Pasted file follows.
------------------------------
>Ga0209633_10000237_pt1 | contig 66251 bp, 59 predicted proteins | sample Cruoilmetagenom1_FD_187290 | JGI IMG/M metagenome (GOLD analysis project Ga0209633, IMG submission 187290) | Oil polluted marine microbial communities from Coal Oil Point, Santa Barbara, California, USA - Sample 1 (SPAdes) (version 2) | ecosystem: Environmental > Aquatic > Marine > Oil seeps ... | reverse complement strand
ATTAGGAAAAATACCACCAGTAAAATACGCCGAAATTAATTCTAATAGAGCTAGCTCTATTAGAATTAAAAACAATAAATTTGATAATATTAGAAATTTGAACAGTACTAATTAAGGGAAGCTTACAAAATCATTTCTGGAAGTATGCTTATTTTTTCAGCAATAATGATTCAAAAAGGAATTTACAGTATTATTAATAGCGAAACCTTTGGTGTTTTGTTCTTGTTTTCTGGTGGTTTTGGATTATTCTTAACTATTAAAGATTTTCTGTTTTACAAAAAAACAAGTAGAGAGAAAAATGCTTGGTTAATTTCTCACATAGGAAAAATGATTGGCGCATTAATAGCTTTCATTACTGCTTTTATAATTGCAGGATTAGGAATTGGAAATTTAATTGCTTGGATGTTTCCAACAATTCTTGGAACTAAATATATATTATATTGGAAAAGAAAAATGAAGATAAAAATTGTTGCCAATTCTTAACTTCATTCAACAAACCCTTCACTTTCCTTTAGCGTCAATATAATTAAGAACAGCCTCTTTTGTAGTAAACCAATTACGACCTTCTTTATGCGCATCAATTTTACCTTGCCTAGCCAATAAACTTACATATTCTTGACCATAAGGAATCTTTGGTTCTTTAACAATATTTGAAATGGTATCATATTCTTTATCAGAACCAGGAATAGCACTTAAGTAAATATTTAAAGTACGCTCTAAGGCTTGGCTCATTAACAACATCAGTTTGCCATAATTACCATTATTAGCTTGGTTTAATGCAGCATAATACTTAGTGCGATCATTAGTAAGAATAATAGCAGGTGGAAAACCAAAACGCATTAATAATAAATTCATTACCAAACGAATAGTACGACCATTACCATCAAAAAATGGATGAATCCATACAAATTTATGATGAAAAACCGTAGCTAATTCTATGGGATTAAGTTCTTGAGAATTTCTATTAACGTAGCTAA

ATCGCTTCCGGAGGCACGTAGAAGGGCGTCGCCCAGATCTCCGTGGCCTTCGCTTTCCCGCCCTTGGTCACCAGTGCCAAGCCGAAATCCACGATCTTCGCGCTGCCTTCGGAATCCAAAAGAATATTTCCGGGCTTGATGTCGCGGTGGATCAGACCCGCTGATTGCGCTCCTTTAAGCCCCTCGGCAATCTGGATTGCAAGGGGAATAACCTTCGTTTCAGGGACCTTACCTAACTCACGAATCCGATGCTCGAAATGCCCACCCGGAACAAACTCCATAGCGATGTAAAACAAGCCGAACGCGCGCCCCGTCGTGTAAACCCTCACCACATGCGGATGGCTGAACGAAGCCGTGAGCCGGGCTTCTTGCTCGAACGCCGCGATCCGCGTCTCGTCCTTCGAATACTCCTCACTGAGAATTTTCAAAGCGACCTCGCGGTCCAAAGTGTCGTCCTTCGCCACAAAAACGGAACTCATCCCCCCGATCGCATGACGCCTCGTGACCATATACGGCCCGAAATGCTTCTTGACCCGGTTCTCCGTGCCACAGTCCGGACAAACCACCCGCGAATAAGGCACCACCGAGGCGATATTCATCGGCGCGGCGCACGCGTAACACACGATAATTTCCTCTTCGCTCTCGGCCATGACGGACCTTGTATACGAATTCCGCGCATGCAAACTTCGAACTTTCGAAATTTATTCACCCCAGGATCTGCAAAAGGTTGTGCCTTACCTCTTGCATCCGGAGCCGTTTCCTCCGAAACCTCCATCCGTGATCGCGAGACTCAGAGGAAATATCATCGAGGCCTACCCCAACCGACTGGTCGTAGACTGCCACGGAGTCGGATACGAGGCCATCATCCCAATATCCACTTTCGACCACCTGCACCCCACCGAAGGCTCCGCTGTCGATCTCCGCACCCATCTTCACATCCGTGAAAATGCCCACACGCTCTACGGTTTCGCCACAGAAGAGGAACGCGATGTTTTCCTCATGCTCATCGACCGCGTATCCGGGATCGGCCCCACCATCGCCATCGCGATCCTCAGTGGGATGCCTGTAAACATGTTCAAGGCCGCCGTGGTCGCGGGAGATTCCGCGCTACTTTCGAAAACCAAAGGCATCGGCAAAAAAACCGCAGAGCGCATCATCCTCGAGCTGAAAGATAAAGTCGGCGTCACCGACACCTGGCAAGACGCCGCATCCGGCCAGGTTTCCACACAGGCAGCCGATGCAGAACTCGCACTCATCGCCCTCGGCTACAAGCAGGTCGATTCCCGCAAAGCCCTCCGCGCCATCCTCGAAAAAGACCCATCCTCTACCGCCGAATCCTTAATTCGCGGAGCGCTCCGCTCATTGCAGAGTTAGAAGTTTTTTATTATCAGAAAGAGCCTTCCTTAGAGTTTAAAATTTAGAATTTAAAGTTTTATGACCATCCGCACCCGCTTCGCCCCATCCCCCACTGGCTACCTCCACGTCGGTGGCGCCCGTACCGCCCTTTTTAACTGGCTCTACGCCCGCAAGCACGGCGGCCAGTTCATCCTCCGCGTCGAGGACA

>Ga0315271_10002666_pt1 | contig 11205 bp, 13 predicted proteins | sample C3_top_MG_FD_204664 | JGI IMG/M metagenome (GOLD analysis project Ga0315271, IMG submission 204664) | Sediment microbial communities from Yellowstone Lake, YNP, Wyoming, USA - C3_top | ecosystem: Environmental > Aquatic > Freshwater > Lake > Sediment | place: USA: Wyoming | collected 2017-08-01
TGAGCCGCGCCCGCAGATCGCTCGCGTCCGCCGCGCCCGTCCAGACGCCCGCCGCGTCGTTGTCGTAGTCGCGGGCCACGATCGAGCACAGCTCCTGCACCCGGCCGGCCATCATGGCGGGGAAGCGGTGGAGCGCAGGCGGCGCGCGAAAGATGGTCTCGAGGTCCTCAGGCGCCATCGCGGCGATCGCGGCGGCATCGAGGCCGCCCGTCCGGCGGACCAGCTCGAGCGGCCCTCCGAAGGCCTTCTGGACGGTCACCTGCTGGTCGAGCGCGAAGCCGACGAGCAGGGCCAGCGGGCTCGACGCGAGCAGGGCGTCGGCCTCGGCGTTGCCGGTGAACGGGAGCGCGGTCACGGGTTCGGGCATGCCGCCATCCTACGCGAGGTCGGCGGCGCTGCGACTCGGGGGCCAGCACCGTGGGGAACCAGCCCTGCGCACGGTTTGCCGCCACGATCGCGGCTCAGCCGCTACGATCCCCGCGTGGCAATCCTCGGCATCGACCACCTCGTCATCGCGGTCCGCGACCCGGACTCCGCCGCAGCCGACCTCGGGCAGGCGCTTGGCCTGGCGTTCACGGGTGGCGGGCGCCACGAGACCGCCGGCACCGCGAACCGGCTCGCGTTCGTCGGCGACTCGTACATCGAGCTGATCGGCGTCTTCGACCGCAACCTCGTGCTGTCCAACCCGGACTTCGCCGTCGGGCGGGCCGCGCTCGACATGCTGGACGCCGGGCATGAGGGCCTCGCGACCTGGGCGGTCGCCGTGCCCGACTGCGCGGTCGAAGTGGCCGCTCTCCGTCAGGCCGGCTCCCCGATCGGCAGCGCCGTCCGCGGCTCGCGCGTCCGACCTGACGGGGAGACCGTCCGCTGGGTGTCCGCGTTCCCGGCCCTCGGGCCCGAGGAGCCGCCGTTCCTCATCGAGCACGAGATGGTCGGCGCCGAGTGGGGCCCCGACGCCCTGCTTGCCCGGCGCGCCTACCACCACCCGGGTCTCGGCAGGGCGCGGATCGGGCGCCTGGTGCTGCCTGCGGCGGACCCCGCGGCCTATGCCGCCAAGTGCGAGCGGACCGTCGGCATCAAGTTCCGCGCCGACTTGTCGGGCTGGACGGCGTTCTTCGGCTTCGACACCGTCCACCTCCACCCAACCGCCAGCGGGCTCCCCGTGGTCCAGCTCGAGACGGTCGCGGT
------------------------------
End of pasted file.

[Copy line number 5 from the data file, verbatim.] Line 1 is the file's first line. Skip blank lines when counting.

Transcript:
TGAGCCGCGCCCGCAGATCGCTCGCGTCCGCCGCGCCCGTCCAGACGCCCGCCGCGTCGTTGTCGTAGTCGCGGGCCACGATCGAGCACAGCTCCTGCACCCGGCCGGCCATCATGGCGGGGAAGCGGTGGAGCGCAGGCGGCGCGCGAAAGATGGTCTCGAGGTCCTCAGGCGCCATCGCGGCGATCGCGGCGGCATCGAGGCCGCCCGTCCGGCGGACCAGCTCGAGCGGCCCTCCGAAGGCCTTCTGGACGGTCACCTGCTGGTCGAGCGCGAAGCCGACGAGCAGGGCCAGCGGGCTCGACGCGAGCAGGGCGTCGGCCTCGGCGTTGCCGGTGAACGGGAGCGCGGTCACGGGTTCGGGCATGCCGCCATCCTACGCGAGGTCGGCGGCGCTGCGACTCGGGGGCCAGCACCGTGGGGAACCAGCCCTGCGCACGGTTTGCCGCCACGATCGCGGCTCAGCCGCTACGATCCCCGCGTGGCAATCCTCGGCATCGACCACCTCGTCATCGCGGTCCGCGACCCGGACTCCGCCGCAGCCGACCTCGGGCAGGCGCTTGGCCTGGCGTTCACGGGTGGCGGGCGCCACGAGACCGCCGGCACCGCGAACCGGCTCGCGTTCGTCGGCGACTCGTACATCGAGCTGATCGGCGTCTTCGACCGCAACCTCGTGCTGTCCAACCCGGACTTCGCCGTCGGGCGGGCCGCGCTCGACATGCTGGACGCCGGGCATGAGGGCCTCGCGACCTGGGCGGTCGCCGTGCCCGACTGCGCGGTCGAAGTGGCCGCTCTCCGTCAGGCCGGCTCCCCGATCGGCAGCGCCGTCCGCGGCTCGCGCGTCCGACCTGACGGGGAGACCGTCCGCTGGGTGTCCGCGTTCCCGGCCCTCGGGCCCGAGGAGCCGCCGTTCCTCATCGAGCACGAGATGGTCGGCGCCGAGTGGGGCCCCGACGCCCTGCTTGCCCGGCGCGCCTACCACCACCCGGGTCTCGGCAGGGCGCGGATCGGGCGCCTGGTGCTGCCTGCGGCGGACCCCGCGGCCTATGCCGCCAAGTGCGAGCGGACCGTCGGCATCAAGTTCCGCGCCGACTTGTCGGGCTGGACGGCGTTCTTCGGCTTCGACACCGTCCACCTCCACCCAACCGCCAGCGGGCTCCCCGTGGTCCAGCTCGAGACGGTCGCGGT